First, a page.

Internet Game Aims To Raise HIV/AIDS Awareness
The New York Times on Monday examined an Internet game, called Pos or Not, that aims to increase HIV/AIDS education and awareness. The Web site, posornot.com, shows photographs and short biographies of men and women ages 21 to 30, asking visitors to determine if each is HIV-positive or negative. It was launched in late April and was played about 5.1 million times by 400,000 people during its first three weeks. According to the Times, the "message is that you can't judge someone's virus status by looks, occupation or taste in music" (Stelter, New York Times, 5/19).
The Web site was launched by mtvU, MTV's college network, and the Kaiser Family Foundation, in partnership with POZ Magazine. During the game, HIV-positive participants share when they first learned their HIV status, and HIV-negative participants talk about how they have been affected by the disease. The game also provides information about HIV prevention, as well as local HIV and sexually transmitted infection resources from CDC (Kaiser Daily HIV/AIDS Report, 5/1).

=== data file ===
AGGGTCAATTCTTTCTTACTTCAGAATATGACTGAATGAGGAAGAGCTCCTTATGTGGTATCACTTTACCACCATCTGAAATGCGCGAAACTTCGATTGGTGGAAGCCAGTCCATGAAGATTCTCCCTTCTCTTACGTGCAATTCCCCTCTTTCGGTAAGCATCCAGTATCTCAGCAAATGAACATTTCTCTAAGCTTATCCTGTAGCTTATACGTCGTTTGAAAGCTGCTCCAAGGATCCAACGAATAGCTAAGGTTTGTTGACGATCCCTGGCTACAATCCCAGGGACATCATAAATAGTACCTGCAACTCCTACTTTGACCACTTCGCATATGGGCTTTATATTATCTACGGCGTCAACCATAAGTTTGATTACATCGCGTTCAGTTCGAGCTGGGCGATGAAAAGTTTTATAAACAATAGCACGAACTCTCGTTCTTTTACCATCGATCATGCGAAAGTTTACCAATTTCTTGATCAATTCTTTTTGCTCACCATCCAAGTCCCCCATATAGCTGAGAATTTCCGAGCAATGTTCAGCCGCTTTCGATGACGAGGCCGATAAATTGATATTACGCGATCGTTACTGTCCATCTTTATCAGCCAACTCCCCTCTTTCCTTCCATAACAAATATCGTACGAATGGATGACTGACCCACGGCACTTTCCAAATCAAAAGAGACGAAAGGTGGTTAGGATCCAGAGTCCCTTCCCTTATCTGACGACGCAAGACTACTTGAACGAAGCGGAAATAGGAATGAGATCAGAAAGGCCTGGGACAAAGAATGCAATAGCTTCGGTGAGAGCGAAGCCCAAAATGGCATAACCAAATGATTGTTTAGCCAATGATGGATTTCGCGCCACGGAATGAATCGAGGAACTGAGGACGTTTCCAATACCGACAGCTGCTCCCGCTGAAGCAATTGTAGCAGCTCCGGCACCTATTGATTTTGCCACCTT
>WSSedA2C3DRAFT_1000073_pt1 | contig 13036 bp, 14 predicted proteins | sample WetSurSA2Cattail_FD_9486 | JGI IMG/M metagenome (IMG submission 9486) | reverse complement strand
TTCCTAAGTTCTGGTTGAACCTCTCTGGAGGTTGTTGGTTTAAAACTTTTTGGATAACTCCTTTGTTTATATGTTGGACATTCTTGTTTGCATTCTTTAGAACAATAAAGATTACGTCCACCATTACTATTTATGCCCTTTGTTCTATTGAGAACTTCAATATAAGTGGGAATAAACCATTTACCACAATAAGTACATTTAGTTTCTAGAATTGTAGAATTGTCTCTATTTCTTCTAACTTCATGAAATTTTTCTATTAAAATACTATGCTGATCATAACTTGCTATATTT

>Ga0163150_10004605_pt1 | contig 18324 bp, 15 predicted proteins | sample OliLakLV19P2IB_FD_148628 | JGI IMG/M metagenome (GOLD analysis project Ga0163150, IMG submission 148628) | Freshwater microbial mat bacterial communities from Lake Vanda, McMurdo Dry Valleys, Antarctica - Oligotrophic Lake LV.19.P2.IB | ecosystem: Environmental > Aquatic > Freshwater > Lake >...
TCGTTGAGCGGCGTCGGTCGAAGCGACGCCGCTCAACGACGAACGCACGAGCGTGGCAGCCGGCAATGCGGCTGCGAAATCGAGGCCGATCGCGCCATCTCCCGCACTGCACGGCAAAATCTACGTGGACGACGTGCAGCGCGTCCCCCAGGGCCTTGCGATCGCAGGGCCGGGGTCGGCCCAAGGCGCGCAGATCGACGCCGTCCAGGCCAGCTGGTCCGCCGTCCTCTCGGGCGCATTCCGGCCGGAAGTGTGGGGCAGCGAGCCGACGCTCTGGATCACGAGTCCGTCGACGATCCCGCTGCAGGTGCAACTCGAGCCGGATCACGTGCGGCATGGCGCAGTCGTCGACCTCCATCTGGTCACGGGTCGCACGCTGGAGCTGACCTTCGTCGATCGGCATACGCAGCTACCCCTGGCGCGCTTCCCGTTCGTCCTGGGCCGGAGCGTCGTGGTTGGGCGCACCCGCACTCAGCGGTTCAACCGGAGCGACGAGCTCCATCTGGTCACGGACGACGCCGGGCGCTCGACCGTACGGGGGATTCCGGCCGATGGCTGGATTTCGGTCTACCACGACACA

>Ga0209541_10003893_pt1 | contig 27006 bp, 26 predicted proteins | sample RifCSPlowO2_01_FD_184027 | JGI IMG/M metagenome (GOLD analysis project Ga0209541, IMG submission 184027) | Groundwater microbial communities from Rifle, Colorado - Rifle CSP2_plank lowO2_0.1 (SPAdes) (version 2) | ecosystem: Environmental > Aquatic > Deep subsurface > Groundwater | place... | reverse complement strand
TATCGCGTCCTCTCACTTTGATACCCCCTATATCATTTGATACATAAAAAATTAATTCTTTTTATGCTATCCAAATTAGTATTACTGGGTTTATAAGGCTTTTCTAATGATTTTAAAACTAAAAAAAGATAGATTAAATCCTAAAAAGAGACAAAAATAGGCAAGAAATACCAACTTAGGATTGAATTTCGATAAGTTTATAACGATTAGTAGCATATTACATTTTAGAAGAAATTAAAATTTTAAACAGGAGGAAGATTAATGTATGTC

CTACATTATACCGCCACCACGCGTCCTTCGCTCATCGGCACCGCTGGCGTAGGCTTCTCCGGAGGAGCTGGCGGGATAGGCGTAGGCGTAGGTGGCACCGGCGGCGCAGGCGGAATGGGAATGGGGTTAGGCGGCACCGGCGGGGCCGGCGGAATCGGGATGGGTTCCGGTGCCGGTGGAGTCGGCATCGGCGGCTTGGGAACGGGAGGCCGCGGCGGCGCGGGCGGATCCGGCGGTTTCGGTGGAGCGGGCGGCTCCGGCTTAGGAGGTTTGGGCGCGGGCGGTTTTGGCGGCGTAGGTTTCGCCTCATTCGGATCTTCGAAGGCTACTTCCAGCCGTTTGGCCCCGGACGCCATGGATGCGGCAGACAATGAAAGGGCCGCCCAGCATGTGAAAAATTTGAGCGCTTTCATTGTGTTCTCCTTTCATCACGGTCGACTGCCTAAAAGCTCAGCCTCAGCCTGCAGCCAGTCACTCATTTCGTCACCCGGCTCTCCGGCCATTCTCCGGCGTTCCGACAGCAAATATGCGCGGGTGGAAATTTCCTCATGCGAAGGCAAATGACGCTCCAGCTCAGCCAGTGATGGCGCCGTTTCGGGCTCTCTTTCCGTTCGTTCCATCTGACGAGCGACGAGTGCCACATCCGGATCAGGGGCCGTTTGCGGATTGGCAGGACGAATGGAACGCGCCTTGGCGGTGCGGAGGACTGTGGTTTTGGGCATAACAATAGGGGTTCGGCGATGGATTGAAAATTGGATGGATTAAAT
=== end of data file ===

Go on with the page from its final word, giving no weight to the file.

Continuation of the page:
"We feel it's another kind of activist tool to get out the word about HIV protection," Stephen Friedman, general manager of mtvU, said. Celebrities, such as musician Wycleaf Jean and actress Rosario Dawson, have made promotions for the game, which also is featured across MTV's networks. "Looking at the statistics that one in four people who are HIV-positive in the U.S. don't know it, it's pretty staggering," Friedman said, adding, "We hope that something like this will get under their skin. If it makes some people uncomfortable, that's not necessarily a bad thing" (New York Times, 5/19).